Furthermore, you should first study the location and work out your own strategy. Where are the entrances? How do the flows of visitors look like? Where are the earliest convergence points of these flows? Depending on your target seat categories, your potential sellers may either come with public transportation, drive their own cars and park in the underground garage, or just walk from the nearby five-star hotels. Consequently, they all take different routes and maybe even use different entrances. Anyway, the last thing you should do is just staying at a silly place where most of your contenders are also waiting. You should get earlier access to your potential sellers than these people, who, as I said before, are often too lazy to use their brains. Local people tend to prefer selling tickets to the locals, so it is even more important for you to get strategic early access.

          In addition, different classes of people will have different arrival time. For example, music lovers would probably be there as soon as the hall is open, because they want to sell their spare tickets as early as possible in order not to miss the pre-concert talk. Meanwhile, wealthy patrons are still drinking champagne with their business partners in the lounge. They don’t really care whether they will find a buyer of the 300+ EUR tickets in their hands. In fact, they are willing to give them out for free, but just don’t have the time to do so. Their time is too precious.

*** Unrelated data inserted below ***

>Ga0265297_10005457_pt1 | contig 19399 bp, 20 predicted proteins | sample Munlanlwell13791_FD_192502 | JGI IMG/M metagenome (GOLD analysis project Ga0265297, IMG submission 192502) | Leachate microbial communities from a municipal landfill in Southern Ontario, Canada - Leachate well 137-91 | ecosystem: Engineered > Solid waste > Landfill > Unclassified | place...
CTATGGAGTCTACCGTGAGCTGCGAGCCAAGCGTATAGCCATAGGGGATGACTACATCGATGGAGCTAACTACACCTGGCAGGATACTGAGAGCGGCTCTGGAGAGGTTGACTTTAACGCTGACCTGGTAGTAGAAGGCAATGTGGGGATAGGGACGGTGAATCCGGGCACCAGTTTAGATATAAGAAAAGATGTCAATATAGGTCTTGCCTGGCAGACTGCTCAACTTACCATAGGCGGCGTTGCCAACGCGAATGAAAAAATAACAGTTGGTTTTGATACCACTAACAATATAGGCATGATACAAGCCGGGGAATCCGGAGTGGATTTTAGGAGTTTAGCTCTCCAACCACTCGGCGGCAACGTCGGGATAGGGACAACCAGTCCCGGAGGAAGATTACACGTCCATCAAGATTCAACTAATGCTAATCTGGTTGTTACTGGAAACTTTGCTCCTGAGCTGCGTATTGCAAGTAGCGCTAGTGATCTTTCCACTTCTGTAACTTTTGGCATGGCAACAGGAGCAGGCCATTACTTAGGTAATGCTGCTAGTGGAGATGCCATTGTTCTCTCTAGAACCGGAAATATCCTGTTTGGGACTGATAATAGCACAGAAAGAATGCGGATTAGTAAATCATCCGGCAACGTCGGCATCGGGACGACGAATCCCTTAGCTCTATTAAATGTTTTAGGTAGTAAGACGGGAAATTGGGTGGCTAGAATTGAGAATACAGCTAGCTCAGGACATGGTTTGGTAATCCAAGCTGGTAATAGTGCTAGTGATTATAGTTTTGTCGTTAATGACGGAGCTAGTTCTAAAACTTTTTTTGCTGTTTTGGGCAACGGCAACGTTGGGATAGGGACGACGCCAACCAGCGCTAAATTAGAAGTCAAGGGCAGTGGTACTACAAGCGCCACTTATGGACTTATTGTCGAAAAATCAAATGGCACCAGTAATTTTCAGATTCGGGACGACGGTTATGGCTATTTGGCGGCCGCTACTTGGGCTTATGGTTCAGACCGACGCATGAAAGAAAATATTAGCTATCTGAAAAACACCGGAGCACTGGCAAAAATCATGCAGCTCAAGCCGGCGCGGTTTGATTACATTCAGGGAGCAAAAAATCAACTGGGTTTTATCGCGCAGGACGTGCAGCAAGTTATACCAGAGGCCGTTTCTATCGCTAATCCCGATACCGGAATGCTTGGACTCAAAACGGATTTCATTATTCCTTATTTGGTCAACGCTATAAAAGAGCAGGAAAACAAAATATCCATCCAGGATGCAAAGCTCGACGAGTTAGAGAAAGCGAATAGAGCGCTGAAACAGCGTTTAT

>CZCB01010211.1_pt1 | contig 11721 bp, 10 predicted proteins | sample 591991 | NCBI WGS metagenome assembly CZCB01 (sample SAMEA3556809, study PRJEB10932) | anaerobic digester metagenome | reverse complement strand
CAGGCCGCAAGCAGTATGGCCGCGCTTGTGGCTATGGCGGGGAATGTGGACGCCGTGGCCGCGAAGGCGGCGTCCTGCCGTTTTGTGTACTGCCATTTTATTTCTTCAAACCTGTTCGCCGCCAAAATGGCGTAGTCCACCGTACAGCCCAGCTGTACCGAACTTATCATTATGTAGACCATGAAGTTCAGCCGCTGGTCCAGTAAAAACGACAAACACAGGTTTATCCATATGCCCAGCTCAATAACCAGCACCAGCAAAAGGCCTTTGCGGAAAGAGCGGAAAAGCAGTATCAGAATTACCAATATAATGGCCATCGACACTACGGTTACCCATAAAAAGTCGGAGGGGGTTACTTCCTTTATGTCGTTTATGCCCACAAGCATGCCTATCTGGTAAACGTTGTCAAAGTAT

In the unlikely case of not getting any tickets at all, don’t get frustrated. You still have a good chance to save the night. Ask the staffs when the intermission will start, in case there are some world-premiere pieces on the program which prevent you from calculating this decisive parameter with great confidence by yourself. Then find a lovely seaside restaurant nearby and have a relaxed dinner. Go back to the Elbphilharmonie when the intermission begins. Wait for people taking their bags and coats from the cloakroom. Politely ask them if you may have their tickets. In most of the cases, they will just give you the tickets. Remember, there are over 2000 seats in the concert hall. It is impossible that everybody will finish the whole program. Some may suddenly feel uncomfortable, others may be too busy. There are even people who are just too cool to hear the whole concert. Herbert von Karajan was one of them. Once he drove an hour or so in Switzerland to attend a concert conducted by Riccardo Chailly. He drove back home after the first half, not because he didn’t like the concert. He just planned to do so.